(And as a ridiculously long parenthetical aside, I wish I had written something like this for my five-year anniversary with Green Ronin, who have been a loving and supportive family in ways I never would have predicted, and for Rogue Genius Games, which is still my baby. But those milestones hit at times when I didn’t have the words. I don’t want to take away from my main point, but nothing in the past five years has been simple, and I need some folks to know I love and appreciate them at a special level. Thanks Ronins. Thanks Stan! I would not have survived the past 60 months without you all.)

For five years, Paizo has been the focus of my social, professional, and financial life. I met new people. I made, and in a few cases lost to tragedy, close friends. I even had a “five year plan.” I thought I was on a specific path, and thought I knew where that would take me.

Then, Starfinder.

Which I never saw coming.

First the pre-game work, then the core rulebook, and now the work as Starfinder Design Lead. I’ve followed, collaborated, tried to lead, grown, and I hope helped others to grow. I am grateful for how amazing and talented all the people who work on Starfinder in all capacities are, and I am truly proud of a universe I have helped to begin. I look forward to seeing it evolve, especially watching the amazing things other people are doing to make it so much better than I imagined.

On the journey to be here, this arbitrary benchmark which has me writing passionately at 3:30am (and not at all for the first time), one moment sticks out in my mind.

In early 2014, on a phone call with Erik Mona about whether I would seriously give up the life of being a full-time freelancer in the extremely cheap and well-known environments of Oklahoma to take a full-time job for Paizo, he asked me why I wanted the job.

“I want to grow. I want to be around people who do work I admire. I want to meet new people, learn new skills, and do new things. I love Pathfinder, and I love Paizo. I want to help both of those things be better, and I can’t imagine a better place for me to be around successful people who can help me be better.”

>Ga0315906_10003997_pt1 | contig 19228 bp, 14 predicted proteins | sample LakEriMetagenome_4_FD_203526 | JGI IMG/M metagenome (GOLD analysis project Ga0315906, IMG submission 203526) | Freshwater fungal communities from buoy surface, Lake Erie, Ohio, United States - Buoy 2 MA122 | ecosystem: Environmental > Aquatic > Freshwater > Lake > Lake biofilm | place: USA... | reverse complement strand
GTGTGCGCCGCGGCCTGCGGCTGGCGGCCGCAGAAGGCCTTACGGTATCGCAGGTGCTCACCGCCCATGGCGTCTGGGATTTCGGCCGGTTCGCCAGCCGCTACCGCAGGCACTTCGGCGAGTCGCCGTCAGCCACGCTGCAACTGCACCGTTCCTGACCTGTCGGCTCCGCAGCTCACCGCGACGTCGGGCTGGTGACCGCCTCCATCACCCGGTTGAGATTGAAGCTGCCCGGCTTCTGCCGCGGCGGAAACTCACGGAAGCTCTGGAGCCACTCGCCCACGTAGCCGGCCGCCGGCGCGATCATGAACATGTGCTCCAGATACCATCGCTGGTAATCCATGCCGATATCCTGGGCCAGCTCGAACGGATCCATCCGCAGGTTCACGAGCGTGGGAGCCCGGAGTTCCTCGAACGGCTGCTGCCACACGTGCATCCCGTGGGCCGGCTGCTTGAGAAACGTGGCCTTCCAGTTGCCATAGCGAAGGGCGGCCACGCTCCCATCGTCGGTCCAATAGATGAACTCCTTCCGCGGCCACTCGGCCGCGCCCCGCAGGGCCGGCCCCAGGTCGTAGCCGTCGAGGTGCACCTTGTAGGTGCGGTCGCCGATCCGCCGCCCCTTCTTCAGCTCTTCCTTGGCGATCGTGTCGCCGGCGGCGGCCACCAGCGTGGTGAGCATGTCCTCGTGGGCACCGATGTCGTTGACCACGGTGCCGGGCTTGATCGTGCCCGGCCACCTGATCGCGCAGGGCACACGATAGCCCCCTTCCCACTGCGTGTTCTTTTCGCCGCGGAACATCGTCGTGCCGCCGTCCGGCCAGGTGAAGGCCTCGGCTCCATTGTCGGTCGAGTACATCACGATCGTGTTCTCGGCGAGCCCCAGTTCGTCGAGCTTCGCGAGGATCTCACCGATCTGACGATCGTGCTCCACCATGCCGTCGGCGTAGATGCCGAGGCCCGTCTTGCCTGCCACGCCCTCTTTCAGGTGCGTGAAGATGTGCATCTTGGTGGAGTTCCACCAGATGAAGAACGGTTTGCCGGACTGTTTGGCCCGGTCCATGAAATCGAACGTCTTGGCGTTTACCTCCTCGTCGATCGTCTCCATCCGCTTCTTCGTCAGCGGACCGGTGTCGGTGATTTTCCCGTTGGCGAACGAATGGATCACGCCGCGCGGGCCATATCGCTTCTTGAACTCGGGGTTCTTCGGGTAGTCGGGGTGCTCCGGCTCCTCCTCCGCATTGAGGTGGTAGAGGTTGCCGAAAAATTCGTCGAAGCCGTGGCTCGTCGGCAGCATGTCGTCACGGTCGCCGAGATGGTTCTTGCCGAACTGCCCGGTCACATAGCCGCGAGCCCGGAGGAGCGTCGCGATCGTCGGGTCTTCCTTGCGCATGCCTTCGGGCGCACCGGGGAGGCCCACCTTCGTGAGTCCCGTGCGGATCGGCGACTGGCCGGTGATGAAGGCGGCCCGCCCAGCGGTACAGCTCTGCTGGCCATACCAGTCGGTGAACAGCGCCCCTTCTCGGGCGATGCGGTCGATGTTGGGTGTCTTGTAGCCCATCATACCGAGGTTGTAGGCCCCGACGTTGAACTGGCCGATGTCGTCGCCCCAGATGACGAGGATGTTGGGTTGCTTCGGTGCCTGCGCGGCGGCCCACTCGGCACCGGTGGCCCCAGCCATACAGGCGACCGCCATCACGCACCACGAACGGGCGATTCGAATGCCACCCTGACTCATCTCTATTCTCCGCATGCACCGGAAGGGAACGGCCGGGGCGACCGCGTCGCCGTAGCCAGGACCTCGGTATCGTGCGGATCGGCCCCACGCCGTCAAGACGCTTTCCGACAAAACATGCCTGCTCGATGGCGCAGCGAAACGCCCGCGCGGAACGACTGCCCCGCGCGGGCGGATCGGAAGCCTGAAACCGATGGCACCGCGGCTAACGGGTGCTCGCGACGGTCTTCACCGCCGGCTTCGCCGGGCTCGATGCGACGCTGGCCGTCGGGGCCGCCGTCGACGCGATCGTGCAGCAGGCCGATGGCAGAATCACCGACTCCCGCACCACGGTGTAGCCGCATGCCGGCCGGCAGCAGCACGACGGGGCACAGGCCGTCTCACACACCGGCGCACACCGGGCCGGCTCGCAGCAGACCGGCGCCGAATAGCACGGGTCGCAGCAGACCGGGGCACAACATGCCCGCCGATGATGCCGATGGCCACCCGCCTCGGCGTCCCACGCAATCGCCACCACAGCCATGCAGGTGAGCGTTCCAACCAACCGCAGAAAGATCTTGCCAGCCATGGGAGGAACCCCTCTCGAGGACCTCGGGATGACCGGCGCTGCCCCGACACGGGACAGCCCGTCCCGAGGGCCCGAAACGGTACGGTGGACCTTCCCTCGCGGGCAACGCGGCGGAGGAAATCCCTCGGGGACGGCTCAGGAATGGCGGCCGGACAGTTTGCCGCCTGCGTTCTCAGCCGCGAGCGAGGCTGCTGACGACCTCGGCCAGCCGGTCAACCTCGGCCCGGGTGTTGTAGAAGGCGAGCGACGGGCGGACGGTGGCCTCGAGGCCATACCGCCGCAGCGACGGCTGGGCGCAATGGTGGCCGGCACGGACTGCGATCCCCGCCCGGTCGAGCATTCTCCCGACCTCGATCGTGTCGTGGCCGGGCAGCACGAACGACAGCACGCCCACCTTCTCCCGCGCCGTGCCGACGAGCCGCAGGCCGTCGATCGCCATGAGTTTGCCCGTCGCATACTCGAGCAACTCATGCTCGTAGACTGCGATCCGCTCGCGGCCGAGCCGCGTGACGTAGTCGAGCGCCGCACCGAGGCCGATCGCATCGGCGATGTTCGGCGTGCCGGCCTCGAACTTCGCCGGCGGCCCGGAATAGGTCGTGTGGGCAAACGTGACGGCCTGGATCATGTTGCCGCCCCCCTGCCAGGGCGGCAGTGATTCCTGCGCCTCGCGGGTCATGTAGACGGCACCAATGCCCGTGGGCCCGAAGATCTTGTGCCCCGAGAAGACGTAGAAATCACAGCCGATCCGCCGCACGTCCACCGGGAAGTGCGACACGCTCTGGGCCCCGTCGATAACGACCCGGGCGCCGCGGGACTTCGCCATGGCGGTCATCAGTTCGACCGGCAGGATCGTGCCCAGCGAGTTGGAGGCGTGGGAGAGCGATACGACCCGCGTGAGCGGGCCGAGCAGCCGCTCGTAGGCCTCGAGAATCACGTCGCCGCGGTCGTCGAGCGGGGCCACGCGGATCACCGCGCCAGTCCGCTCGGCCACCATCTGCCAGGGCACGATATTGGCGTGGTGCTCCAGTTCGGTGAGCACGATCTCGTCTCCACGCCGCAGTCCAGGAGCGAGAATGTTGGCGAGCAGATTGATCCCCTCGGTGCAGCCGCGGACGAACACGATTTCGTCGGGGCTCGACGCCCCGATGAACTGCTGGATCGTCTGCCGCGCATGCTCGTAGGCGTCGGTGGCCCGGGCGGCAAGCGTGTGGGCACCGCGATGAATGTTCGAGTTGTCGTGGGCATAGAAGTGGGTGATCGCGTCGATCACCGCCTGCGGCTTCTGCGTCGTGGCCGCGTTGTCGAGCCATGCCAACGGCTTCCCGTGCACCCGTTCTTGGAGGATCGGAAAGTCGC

It was, Erik said at the time, a great answer.

And, it has proven to be a great success in terms of making me a better person.

The past five years has certainly not been without its challenges, frustrations, pains, fights, and failures. But especially on the my year anniversary, I want to take special care to thank EVERYONE I have ever worked with since I joined Paizo, from managers and publishers and the warehouse crew and art department, editors, designers, developers, and owners, to freelancers and the community and Superstar contestants, for being so helpful, and welcoming, and awesome.

I look forward to the next five years, and all the challenges and opportunities they will bring.

Owen K.C. Stephens,

Starfinder Design Lead, Paizo, Inc.

Top Ten Geeky TV Series Pitches

A lot of shows got cancelled recently. That’s fine. Good, even. It’s part of the Entertainment Cycle of Life.

So, here are my top ten pitches for new Geeky TV series. Note that in many cases while I am pitching it, I’d be the WRONG person to write, direct, or produce these.

10. Nebula’s

It’s a single-room comedy… in space! Think of it as Cheers, but set at Quarks.

9. UnCivil

The US Civil War was about slavery. In a world where the heroes of the ancient world were real, and super-science and magic are just beginning to develop, this is the story of early mystery men (and women) operating during the civil war.

8. Lower Decks

The U.E.S. Topeka is the jewel of the United Earth fleet. On its upper decks negotiations decide the fate of systems, bluffs end wars, and strange creatures on contacted for the first time.

On its lower decks the sanitation systems have to be maintained, the quantum torpedoes polished, and the missing synthetics crate from storage 141 has to be found before the new official review. What goes on above deck 50 doesn’t make much difference down here.

Unless there’s a hull breach. Or a Krangin prisoner escapes. Or a visiting alien turns out to be accompanied by a vampiric slime that got into the air ducts.

Again.

7. Vigilance

A therapy group on loss decides they are tired of just mourning their dead. They have MMA fighters, engineers, paramedics, even a cop. No one of them could be a hero, but as a group? As a group they can forge one new figure to make a difference.

They can be Vigilance.

Foresee a fight? Then have one of the fighters wear the suit. Need to interrogate someone? Send the psychologist. Someone in the Vigilance suit gets hurt? Patch them up in secret at a member’s house, and send out someone else the next night.

No one has all the skills to be Vigilance. But between the twenty of them, they have this covered.

6. Lost City

Under Seattle is the famous and well known Seattle Underground.

Beneath that are the Tunnels and Cellars.

Beneath that is the Lost City. Things that have been lost, forgotten, or abandoned often end up in the Lost City. Atlantis may never have existed, but there are a few Atlanteans here. the Rat emperor is always lurking at the edges. And this is where the Sasquatch went when they were driven out of their native homes.